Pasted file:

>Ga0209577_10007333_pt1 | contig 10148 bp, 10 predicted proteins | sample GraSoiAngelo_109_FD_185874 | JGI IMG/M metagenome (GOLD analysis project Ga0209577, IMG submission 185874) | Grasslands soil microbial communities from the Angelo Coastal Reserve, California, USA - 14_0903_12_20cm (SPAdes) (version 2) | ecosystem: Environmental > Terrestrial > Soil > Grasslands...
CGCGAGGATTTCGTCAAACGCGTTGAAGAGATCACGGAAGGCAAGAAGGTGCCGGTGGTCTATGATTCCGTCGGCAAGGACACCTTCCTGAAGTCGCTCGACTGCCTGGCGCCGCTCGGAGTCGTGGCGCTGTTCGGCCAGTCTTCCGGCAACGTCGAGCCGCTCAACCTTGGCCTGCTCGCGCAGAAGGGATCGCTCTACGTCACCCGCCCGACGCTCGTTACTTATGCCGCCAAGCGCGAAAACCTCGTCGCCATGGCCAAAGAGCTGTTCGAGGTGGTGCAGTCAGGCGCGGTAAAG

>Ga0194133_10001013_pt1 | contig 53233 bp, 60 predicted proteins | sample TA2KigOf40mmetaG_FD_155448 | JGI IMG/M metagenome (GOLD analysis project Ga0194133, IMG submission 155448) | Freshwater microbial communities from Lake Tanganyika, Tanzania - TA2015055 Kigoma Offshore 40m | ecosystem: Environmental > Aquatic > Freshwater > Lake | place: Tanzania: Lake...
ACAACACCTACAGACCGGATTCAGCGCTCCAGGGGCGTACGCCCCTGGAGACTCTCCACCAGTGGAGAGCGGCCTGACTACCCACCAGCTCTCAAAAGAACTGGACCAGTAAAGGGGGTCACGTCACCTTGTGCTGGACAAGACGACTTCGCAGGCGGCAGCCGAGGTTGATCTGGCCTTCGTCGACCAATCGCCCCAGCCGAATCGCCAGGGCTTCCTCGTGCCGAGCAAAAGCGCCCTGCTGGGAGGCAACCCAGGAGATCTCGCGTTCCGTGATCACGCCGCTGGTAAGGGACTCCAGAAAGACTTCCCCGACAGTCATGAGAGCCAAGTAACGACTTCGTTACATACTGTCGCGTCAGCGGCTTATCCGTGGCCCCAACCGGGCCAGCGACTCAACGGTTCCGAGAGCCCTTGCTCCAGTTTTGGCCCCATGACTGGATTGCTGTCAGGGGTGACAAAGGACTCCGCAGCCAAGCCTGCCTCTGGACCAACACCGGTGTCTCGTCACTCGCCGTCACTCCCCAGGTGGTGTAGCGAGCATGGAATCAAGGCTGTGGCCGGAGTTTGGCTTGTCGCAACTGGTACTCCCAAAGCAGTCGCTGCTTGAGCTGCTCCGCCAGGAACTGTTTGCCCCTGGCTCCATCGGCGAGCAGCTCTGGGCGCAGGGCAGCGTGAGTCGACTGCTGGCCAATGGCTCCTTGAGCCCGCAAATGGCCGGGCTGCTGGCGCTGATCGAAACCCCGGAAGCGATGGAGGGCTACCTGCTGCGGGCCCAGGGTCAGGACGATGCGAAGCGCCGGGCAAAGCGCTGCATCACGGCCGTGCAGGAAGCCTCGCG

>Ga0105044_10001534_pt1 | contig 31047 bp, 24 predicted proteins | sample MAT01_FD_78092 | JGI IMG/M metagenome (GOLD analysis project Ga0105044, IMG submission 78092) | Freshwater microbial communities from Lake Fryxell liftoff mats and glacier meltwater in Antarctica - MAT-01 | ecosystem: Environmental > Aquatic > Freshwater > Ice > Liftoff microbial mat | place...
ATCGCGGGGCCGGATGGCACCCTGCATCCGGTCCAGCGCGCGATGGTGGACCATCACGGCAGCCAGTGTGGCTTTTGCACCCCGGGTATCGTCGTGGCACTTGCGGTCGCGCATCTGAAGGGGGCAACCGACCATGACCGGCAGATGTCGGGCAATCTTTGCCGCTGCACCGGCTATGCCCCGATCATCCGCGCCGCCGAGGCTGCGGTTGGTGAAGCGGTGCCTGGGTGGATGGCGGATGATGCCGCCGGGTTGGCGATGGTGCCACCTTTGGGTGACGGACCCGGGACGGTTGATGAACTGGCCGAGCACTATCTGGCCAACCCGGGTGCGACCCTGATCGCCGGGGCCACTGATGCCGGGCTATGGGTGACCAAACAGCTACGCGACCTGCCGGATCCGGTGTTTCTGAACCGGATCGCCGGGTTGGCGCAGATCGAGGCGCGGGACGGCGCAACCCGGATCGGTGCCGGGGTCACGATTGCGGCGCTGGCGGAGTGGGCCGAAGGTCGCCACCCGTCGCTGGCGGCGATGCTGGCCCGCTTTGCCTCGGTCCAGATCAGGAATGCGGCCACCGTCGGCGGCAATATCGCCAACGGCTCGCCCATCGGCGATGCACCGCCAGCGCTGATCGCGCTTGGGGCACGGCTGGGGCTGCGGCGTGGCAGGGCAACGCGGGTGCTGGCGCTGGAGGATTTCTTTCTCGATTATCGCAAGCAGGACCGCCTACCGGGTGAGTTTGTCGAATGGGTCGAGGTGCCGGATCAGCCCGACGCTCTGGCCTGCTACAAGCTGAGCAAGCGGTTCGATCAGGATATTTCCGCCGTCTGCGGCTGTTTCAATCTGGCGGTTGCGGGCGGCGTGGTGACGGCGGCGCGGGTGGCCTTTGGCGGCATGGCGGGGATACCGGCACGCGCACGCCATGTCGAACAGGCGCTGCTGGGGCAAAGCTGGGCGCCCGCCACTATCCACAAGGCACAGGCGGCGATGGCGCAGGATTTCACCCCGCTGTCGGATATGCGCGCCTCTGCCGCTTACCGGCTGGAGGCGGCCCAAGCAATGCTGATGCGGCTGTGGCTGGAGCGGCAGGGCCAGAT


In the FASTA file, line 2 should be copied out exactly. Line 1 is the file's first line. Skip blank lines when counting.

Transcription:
CGCGAGGATTTCGTCAAACGCGTTGAAGAGATCACGGAAGGCAAGAAGGTGCCGGTGGTCTATGATTCCGTCGGCAAGGACACCTTCCTGAAGTCGCTCGACTGCCTGGCGCCGCTCGGAGTCGTGGCGCTGTTCGGCCAGTCTTCCGGCAACGTCGAGCCGCTCAACCTTGGCCTGCTCGCGCAGAAGGGATCGCTCTACGTCACCCGCCCGACGCTCGTTACTTATGCCGCCAAGCGCGAAAACCTCGTCGCCATGGCCAAAGAGCTGTTCGAGGTGGTGCAGTCAGGCGCGGTAAAG